So where to begin? Well, as you might imagine I've been doing a lot of reading and research on the subject and I've come across some really good questions to help me get started.

1. Know Yourself
Simply put, its important to know if you're a morning person or a night person, and I am definitely a morning person! So much so that I typically rise two to three hours before anyone else, but with that it also means that whatever I choose to do in that time, needs to be pretty self contained and on the quieter side. I'm usually pretty energetic until around noon to 2:00 p.m., but after that my energy starts to fade quickly.

★ 2. Set the Day Up The Night Before
Even though I've tried before with little success, my goal is to put together a simple planner with specific tasks assigned to each day. (I'll be sharing pictures soon!). But I know that inevitably other things are going to creep in, and that's why I think taking a few minutes to review my planner either at the end of the day or maybe an hour before bed will help. In the past I've made plans for each day, but then once everything was checked off I forgot about it. Ok, lets be honest, sometimes I even forgot about and never checked a thing off! A tool is only good if you use it, right?  So first, using and then reviewing the plan at the end of the day sounds good. So often what happens is Bill might need my help with something the next day, I am obviously willing, but give little thought to the tasks that were scheduled or how and when they will get done. Once I got a phone call while I was out running errands to reschedule an appointment for the next and because I didn't write it down, I missed it and ended up having to wait several more weeks for another. Yes, it's high time I established the habit of writing things down.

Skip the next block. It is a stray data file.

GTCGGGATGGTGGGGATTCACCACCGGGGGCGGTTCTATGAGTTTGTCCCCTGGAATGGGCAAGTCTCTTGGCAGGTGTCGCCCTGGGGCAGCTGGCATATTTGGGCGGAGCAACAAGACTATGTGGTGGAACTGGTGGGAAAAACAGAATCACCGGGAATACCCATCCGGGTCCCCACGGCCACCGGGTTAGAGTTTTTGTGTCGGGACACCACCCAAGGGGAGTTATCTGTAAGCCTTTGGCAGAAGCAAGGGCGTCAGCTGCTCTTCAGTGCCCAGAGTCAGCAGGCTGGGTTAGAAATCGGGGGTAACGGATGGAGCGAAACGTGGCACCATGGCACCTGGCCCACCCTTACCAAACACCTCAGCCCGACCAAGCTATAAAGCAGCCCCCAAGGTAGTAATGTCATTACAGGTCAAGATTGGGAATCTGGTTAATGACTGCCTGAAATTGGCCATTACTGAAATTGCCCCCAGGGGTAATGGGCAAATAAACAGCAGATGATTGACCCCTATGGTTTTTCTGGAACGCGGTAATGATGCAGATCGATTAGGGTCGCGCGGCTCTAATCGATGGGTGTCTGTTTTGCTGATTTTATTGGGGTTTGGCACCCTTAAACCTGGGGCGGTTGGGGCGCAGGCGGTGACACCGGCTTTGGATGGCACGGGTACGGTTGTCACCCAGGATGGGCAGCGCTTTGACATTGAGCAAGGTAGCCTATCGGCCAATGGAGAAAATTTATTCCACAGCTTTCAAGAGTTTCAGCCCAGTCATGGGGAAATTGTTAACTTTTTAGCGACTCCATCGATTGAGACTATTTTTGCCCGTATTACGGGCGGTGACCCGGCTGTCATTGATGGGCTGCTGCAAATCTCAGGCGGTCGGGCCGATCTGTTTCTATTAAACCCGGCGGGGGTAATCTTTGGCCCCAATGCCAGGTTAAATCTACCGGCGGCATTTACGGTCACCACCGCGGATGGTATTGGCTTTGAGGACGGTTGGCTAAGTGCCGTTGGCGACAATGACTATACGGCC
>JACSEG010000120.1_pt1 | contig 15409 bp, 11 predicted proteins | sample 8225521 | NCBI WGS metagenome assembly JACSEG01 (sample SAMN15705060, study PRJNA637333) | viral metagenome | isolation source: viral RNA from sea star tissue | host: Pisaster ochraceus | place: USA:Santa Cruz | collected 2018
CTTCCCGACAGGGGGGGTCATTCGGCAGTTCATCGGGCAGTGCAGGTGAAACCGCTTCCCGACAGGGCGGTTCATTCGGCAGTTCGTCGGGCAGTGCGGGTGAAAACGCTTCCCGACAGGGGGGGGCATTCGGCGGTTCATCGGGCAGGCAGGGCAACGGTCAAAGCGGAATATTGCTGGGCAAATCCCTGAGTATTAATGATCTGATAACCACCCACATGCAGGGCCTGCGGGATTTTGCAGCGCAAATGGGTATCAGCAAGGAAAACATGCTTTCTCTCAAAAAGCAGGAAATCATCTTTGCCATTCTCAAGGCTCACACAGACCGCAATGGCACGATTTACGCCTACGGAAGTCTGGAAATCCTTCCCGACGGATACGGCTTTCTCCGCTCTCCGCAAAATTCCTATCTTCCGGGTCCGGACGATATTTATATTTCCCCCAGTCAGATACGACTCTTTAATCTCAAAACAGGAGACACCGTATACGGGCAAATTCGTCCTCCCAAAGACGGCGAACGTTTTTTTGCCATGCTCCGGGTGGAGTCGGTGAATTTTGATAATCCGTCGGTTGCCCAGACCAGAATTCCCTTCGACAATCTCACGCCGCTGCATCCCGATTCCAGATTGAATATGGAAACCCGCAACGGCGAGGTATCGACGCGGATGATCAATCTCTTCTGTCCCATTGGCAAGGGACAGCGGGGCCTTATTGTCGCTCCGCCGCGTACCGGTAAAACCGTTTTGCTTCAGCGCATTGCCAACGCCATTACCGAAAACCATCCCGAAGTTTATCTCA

I am also prone to jumping on my phone or computer first thing every morning, initially to check the time, or because my devotional is on my bible app, but then a notification comes through and I get distracted. So that has me re-thinking my quiet time, or sacred start, as I prefer to call it, and eliminating the need for electronics. I'm thinking if I set up a pretty spot  the night before it will be more eliminate the need for my phone!

★ 3. Be Flexible!
I'll admit, I struggle in this area, primarily because I honestly think I have adult onset ADD, but then don't we all in this day and age? What I do know is that flexibility often leads to distraction and things not getting done. But I **think** that's because without a system in place, I've been relying solely on my brain to keep up with everything. If I have things written down and something comes up then hopefully it will be easier to manage by just moving them to a different day or time. This is another example of how structure allows for flexibility.

★ 4. Don't Beat Yourself Up
And I really need to heed this! Establishing new habits, routines and rhythms takes time, and in the beginning, especially, it's not going to be easy.That very thought is often what trips me up because my goal IS to make things easier, but I need to remember that it's all trial and error. I should know this after all my 20+ years of homeschooling as there was seldom a day that went EXACTLY as I had planned it on paper. Some days everything got derailed, and that will happen again and it's ok. It will take time while to figure out how well things translate from paper to real life, and it might mean thatt some things will need to be revised. In fact, I'm sure of it. But hopefully by sticking close to the sequence, routine will eventually flow into rhythm and become second nature. That's the goal, anyway!

This week I'm going to be working on setting up a simple planner. I've decided against spending hours creating forms and printing things that may not function as I thought they would and wasting all of that time, not to mention the paper and ink! My initial idea is just pencil and paper, though I will have dividers and I'll probably make a little effort to make a pretty cover with some scrapbook paper. Once I find a plan that works (**fingers crossed**), then I'll think towards being more creative. I'm also going to be working through what I want my morning and evening routines to look like, and I'll be sharing them as well.

If you struggle with routines and rhythms as I do, then I hope you'll be encouraged and feel free to offer you ideas, suggestions and what have worked for you!

Until then,